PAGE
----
Colombia: Social Leaders Protest for Access to Health and Food

Forty-eight social leaders protest in the Sierra Nevada sector,Santa Marta district, Colombia. May 20, 2020.

The paralysis of tourism has also affected the employment of the inhabitants of rural communities in Sierra Nevada.

The difficult situation Colombia is facing due to the pandemic prompted the 48 leaders of Sierra Nevada, in the Santa Marta District, to protest to demand decent health services and food aid.

RELATED: Hunger Protests Grow in Colombia Amid Coronavirus Lockdown

In the middle of the road that communicates with the territory of La Guajira, the demonstrators placed a coffin and performed the dance of the African morticians that has been viralized in the social networks in recent months.

With this representation, the social leaders denounced the abandonment by the District and Departmental Government.

Those who becomes ill for the COVID-19 has a high risk of dying, they denounced.

Hernán Tobar@HernanTeleSUR

El personal de salud sigue sus protestas en Colombia, exigen les sean suministrados los elementos de bioseguridad y no se siga pauperizando su labor, muchos están tercerizados. Hasta el momento han muerto 5 y más de 160 están contagiados por la Covid 19.@ConexiontlSUR415:54 PM – Apr 21, 2020Twitter Ads info and privacy44 people are talking about this“Health workers continue to protest in Colombia, demanding that they be provided with biosecurity elements and that their work not be further pauperized. So far five have died and more than 160 are infected by COVID-19.”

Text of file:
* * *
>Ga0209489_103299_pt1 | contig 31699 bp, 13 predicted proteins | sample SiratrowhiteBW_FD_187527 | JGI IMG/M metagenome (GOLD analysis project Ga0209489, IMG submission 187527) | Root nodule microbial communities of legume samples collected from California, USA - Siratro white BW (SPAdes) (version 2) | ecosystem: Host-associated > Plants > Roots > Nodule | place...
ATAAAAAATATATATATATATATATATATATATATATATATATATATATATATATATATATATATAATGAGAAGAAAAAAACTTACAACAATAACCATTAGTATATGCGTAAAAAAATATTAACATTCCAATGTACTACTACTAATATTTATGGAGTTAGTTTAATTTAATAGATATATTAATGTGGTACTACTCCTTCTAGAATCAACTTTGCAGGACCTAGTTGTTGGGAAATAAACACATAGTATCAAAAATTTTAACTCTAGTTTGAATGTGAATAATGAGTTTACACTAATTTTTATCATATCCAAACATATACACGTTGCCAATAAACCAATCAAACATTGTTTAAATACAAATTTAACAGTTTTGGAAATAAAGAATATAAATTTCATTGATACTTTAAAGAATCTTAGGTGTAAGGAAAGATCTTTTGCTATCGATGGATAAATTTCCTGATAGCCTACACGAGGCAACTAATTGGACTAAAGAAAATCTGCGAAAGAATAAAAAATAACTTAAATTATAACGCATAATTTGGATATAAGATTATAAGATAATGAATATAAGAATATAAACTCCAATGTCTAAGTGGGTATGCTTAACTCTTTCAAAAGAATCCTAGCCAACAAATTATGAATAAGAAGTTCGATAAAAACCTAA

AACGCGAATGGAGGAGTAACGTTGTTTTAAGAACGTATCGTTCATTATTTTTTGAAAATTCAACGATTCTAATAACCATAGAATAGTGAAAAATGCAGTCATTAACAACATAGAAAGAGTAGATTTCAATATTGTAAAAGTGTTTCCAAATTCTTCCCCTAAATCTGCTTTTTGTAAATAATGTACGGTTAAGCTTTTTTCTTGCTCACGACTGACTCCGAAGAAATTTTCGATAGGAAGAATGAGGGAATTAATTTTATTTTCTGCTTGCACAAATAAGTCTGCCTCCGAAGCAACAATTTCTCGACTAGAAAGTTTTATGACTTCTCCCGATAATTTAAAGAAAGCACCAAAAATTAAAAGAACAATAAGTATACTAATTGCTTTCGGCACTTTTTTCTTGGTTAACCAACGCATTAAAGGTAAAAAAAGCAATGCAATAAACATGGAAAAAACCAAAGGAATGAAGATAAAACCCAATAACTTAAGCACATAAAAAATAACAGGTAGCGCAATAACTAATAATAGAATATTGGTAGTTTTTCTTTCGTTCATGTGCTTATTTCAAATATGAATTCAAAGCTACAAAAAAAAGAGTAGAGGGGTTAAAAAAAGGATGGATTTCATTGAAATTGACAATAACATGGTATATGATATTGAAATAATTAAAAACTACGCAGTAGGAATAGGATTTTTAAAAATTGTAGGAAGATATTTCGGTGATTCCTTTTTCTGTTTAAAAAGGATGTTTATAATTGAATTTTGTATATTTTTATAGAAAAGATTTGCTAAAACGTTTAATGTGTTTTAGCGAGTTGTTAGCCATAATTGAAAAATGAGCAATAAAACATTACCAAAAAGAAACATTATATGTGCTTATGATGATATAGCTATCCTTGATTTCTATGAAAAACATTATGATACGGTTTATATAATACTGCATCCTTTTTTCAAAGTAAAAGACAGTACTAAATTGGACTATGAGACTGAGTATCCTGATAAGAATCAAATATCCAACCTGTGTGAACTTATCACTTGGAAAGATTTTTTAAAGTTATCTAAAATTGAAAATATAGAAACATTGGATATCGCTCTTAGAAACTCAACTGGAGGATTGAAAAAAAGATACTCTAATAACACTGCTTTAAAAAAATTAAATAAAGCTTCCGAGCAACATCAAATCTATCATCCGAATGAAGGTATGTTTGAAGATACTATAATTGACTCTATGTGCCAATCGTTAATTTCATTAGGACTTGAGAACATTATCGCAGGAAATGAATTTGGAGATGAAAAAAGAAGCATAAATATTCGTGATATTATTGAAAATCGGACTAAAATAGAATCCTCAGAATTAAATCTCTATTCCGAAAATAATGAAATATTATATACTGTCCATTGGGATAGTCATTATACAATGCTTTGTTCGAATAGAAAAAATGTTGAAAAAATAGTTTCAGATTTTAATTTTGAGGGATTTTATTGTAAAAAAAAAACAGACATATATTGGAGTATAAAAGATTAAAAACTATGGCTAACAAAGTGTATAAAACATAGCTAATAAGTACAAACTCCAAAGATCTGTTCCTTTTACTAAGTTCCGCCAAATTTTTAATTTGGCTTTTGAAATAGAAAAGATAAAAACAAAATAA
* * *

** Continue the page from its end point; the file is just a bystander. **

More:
“We do not have a proper health centre and no ambulances. This was confirmed by a recent accident that left several people dead. The attention to the injured was late,” said Carlos Gomez, leader of Guachaca, the place of the protest.

The inhabitants of this rural area are still waiting for the construction of a Polyclinic, a project that was left in the air.

“We request at least that the available health post have trained medical personnel, as the Polyclinic project advances,” local social leader James Lesmes told the press.

The paralysis of tourism has also affected the employment of the inhabitants of rural communities in Sierra Nevada.

“We have already been paralyzed for two months without being able to generate resources. We have worked together with neighbors and family members, but we already need the help of the state,” said tourism worker Eriberto Mendoza.

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